Officially recognizing the Republic of China’s (ROC) sovereignty is “easy” and “the right thing to do,” former US secretary of state Mike Pompeo said yesterday in an interview with the Taipei Times in Taipei.
“It’s easy to do. It’s the right thing to do. It’s the morally proper thing to do. It’s not hard,” said Pompeo, who served from April 2018 to January last year under the administration of former US president Donald Trump.
“I think the moment calls for clarity, transparency and a deep recognition of the central idea that we’ve all known: that Taiwan is not a part of China,” he added, joking that the nation’s issuance of a visa for him to visit illustrates “its enormous independence from mainland China.”
Photo: Ann Wang, Reuters
In a speech earlier in the day, Pompeo made the same assertion that the US should offer Taiwan diplomatic recognition as a “free and sovereign country,” urging the US to move away from its long-time policy of “strategic ambiguity.”
“Today I come here as a private citizen, but it is an imperative to change 50 years of ambiguity. It is about America’s diplomatic recognition of the Republic of China, while the US should continue to engage the People’s Republic of China as a sovereign government,” Pompeo said at an event organized by the government-affiliated Prospect Foundation think tank.
“America’s diplomatic recognition of 23 million freedom-loving Taiwanese people, its legal, democratically elected government can no longer be ignored, avoided or treated as secondary,” he said.
Photo: Sam Yeh, AFP
“It is my view that the US government should immediately take necessary and long-overdue steps to do the right and obvious thing, that is, to offer the Republic of China America’s diplomatic recognition as a free and sovereign country,” he said.
“This is not about Taiwan’s future independence. It is about a recognition of an unmistakable, already existent reality,” he said. “There is no need for Taiwan to declare independence because it is already an independent nation. Its name is the Republic of China. The people and government of the United States should simply accept this fundamentally decent, morally right thing. Taiwanese people deserve the world’s respect for continuing down this free, democratic and sovereign path.”
The Ministry of Foreign Affairs yesterday declined to comment on Pompeo’s remarks, saying only that it respected his comments.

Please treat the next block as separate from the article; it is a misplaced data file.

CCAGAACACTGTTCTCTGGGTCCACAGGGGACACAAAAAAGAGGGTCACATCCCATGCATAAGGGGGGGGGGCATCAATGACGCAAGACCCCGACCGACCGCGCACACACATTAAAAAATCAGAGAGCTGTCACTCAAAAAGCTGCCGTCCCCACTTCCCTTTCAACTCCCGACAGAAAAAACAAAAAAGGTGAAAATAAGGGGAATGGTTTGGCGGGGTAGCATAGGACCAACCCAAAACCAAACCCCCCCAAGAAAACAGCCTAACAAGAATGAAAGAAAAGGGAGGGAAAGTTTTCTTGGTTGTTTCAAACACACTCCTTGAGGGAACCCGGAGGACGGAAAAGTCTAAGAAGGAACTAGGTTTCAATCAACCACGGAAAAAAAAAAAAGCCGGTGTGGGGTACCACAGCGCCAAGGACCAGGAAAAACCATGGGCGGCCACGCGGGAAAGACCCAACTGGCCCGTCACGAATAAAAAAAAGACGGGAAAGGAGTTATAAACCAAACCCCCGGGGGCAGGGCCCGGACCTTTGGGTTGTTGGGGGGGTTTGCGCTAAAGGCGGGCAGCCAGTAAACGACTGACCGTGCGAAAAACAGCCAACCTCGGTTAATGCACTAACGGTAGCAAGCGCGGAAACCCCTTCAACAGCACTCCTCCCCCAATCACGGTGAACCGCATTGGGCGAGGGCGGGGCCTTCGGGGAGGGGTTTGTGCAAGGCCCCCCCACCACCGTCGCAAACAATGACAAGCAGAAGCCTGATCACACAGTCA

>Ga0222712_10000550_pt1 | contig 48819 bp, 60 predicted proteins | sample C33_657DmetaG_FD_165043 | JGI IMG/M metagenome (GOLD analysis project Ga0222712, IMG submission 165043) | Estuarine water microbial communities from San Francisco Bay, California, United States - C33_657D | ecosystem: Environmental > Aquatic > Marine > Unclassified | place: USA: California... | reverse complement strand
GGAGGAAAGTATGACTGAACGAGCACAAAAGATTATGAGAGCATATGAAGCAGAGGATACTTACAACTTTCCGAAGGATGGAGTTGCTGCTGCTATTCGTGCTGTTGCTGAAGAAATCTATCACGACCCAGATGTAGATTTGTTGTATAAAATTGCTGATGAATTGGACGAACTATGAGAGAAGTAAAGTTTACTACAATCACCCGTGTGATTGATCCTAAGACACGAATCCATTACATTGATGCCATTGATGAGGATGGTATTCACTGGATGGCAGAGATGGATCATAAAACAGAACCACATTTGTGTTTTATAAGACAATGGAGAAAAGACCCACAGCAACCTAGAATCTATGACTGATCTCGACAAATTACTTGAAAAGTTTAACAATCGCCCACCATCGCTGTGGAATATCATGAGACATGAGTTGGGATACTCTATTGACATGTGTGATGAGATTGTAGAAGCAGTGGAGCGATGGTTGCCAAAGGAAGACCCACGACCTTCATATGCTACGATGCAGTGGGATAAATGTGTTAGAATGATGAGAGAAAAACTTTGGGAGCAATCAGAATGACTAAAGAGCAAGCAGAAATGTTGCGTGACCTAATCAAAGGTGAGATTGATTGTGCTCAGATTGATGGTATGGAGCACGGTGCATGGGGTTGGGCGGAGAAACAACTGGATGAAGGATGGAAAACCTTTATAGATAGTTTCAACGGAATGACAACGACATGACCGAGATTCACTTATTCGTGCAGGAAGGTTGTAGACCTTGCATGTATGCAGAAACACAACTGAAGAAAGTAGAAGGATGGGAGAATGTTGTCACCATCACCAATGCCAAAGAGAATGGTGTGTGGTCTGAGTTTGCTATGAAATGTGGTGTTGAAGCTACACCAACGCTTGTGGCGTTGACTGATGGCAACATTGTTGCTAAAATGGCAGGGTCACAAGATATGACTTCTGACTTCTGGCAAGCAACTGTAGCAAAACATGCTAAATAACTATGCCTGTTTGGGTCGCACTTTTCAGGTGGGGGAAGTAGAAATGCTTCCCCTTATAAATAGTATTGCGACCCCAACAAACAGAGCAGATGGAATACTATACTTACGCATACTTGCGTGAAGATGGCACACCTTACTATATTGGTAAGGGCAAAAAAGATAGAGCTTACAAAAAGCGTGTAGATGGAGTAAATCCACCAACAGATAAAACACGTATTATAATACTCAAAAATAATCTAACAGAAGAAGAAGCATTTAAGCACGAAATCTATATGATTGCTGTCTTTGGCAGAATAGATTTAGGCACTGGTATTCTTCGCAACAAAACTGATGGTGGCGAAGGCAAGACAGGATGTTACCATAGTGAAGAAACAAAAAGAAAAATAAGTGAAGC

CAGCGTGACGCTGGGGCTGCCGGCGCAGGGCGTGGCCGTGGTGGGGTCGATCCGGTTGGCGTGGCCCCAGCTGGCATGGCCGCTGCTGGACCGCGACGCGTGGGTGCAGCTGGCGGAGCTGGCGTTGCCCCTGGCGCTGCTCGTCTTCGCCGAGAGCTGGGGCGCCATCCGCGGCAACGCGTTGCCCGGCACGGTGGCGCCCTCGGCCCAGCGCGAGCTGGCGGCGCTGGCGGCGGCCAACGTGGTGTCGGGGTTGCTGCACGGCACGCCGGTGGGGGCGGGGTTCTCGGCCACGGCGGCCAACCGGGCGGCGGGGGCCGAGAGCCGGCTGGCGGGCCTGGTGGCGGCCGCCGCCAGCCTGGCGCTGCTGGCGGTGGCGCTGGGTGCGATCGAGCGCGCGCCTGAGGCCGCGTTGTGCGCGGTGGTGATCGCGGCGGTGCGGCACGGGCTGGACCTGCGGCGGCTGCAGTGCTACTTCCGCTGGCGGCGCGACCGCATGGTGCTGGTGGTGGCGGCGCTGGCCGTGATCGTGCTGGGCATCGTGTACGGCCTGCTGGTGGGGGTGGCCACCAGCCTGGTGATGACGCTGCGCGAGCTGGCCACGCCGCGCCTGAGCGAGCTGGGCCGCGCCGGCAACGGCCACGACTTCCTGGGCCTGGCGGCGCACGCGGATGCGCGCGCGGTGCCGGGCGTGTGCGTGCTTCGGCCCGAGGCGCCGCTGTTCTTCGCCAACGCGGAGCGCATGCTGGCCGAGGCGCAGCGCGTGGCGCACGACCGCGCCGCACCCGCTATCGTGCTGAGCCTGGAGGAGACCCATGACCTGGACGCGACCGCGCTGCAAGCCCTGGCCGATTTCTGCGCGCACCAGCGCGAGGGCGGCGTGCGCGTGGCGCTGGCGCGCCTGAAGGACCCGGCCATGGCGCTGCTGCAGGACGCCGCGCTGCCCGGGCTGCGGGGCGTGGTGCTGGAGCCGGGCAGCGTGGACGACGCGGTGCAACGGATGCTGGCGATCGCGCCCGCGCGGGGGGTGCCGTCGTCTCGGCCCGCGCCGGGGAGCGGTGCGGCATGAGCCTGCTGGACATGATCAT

Photo: Sam Yeh, AFP
Taiwan-US relations have grown steadily over the past few years with bipartisan support in Washington, providing a solid foundation for Taipei to expand cooperation and partnerships between the countries across various domains, it said in a statement.
At a news conference hosted by Prospect Foundation executive director Lai I-chung (賴怡忠), Pompeo was asked to assess the likelihood of China invading Taiwan.
The level of risk across the Taiwan Strait cannot be assessed separately from Washington’s willingness to provide arms and training, or Taipei’s willingness to pay for them, Pompeo said.
“It turns on the willingness of the Western world to demonstrate that the cost for [Chinese President] Xi Jinping (習近平) engaging in that kind of activity are just too high,” he said.
Regarding whether he would run for US president in 2024, Pompeo said that he did “not know what will happen in 2023 or 2024,” but would continue on the “mission to protect democracy and freedom” in the US and around the world.
“We need to defend human dignity and sovereignty, and we need to draw this line between tyranny and democracy so cleanly and so crisply that we can preserve it for the next generation,” he said.
Asked about the purpose of his Taiwan visit, Pompeo said that he wanted to thank Taiwanese for being a good friend and partner of the US during his tenure as the US secretary of state, director of the CIA and senator.
“I wanted to come here because the people of Taiwan are so deeply wonderful and loving of the central ideas that we have in the American founding as well, this idea that liberty matters ... that freedom of speech matters,” he said.
Pompeo, who is visiting Taiwan for the first time, is due to leave today.
The visit follows a 30-hour stopover by a delegation of former US security officials sent by US President Joe Biden to assure Taiwan of the US’ commitment in light of Russia’s invasion of Ukraine.
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